Purchase vs Rent Robinson R22?

I have been contemplating for several years adding a helicopter rating to my pilots’ license. I live just a few blocks from the Johnson County Executive Airport (KOJC) where there is a small part 61 helicopter training school. In 2003 I took a discovery flight with Jesse Sherwood, owner and flight instructor for Executive Helicopter Solutions. He is a flight instructor with tons of credentials including: Gold Seal CFI, FAA 2004 Flight Instructor of the Year, and NAFI Master CFI. He has tons of experience in Robinson Helicopters and let me tell you the ride was AWESOME! I have been a pilot for almost 6 years now and the sensation you get when you takeoff in a helicopter is truly amazing! I will have to put together a blog entry sometime about that discovery flight — truly awesome!

Read about my evaluation of purchasing vs renting a Robinson R22 after the jump.


One thing that has kept me from getting my license since that introduction flight in 2003 was the huge cost of helicopter rental. With rental rates $200/hr range, I had a hard time justifying the expense of adding that rating. I’ve read a lot of books on helicopter flying, but unless I can instruct in the helicopter (or come across a huge inheritance to at least get started), it was looking grim.

Last night unable to sleep, I had a “light bulb” moment — maybe I can buy a Robinson R22 and use it for training — then when finished I can keep the helicopter! As I began working on a spreadsheet, I needed some key figures including insurance costs etc. Two hours later, after working the numbers every way I could think possible, I decided that renting the R22 would be about the same cost. Renting that R22 would be much easier then purchasing one in my situation unless I found a good partner or two. Insurance is huge. Unless you have a lot of time in helicopters expect to pay about $10,000/year in hull/liability insurance. If anyone has any other (legal) ways they financed a R22 (especially for training), please let me know. Oh well. Back to bed I went…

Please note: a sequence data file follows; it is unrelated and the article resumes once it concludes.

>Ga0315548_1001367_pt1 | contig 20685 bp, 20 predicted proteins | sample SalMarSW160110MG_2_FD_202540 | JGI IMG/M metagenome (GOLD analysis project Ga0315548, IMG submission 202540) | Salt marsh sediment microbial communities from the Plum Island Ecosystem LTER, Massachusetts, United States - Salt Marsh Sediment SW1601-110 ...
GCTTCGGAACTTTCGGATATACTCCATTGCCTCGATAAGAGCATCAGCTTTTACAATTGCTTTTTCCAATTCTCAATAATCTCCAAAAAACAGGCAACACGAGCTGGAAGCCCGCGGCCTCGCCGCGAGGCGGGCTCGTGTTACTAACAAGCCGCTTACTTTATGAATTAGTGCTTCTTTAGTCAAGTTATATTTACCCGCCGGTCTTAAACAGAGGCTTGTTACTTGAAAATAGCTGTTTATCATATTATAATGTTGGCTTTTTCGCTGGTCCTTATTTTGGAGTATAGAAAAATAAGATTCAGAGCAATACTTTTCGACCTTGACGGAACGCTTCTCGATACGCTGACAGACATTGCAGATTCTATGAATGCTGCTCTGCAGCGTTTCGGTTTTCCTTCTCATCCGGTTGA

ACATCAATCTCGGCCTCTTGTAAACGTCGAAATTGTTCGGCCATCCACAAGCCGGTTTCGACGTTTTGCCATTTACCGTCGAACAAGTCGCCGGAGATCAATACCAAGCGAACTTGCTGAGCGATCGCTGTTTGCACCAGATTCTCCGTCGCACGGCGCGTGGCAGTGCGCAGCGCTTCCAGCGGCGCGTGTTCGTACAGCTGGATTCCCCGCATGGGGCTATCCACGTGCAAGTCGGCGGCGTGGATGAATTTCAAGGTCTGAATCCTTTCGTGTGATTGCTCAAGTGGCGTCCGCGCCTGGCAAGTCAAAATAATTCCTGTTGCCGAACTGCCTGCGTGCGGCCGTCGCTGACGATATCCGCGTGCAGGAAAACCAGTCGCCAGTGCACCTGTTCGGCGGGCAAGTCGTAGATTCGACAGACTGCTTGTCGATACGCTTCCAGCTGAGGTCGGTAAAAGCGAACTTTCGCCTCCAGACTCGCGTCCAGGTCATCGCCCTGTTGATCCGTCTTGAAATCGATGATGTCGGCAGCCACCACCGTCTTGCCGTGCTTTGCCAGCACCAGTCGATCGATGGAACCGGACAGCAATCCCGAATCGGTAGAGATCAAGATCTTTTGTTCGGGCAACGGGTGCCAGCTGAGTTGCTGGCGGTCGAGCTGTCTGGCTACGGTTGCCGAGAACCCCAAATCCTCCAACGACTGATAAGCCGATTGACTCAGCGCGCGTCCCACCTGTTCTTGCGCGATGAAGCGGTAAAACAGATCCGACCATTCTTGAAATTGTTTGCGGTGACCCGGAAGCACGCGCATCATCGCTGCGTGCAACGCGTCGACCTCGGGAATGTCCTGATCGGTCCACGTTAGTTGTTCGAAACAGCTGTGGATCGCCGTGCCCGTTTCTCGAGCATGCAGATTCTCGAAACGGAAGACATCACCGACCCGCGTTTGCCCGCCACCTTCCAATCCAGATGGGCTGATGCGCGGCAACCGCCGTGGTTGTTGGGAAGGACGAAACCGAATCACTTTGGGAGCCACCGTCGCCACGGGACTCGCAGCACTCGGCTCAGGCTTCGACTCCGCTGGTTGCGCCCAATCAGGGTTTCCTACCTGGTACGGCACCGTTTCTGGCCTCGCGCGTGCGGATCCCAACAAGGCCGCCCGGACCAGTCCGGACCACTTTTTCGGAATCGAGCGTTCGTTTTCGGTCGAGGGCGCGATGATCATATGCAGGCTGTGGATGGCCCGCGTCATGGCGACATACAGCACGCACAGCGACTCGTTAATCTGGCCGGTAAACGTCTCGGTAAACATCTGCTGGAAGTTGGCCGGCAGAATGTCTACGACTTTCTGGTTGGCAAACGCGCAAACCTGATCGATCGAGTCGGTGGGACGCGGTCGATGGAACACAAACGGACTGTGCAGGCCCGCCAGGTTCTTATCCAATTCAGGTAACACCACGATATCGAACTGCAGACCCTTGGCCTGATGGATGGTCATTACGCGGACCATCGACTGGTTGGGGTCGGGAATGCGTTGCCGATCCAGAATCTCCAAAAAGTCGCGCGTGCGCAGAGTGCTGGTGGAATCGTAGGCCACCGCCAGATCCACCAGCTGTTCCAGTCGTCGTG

Update 04-2007: The numbers change quite a bit if you calculate operating cost for training then selling after, say, year 5. I’ve had several people also email me and said that Pathfinder Insurance in the Bahamas will insure for between $6,000 and $8,500. Philip Greenspun’s review of his 2005 Robinson R22 says the same thing.

Update 09-2007: I’ve made a post here with some sample cost calculations.

Author: Michael Whaley

I am a Private, Instrument Rated, pilot living in the Kansas City Metro area with my family and Siberian Husky. I work as a Network Engineer supporting data and voice infrastructure components here in Kansas City. In my spare time I fly.

12 thoughts on “Purchase vs Rent Robinson R22?”

  1. I would love to see a follow-up post with your calculations. I’ve had a really hard time getting the flight time per year to offset the fixed costs.

  2. I have been working on my calculations and have made several revisions. I hope to post an article with my findings sometime soon.

  3. I bought a 1999 R22 Beta II and used it for my commercial training. (I already had my private ticket.) As you know, you have to build a lot of time and you really don’t need it to be dual. I wound up building over 1,000 hours in my R22 over 4 years before selling it and buying a factory-new R44 Raven II (which I still own and fly). My cost to operate the R22 (back then) was about $85 wet. It’s probably closer to $100/hour now.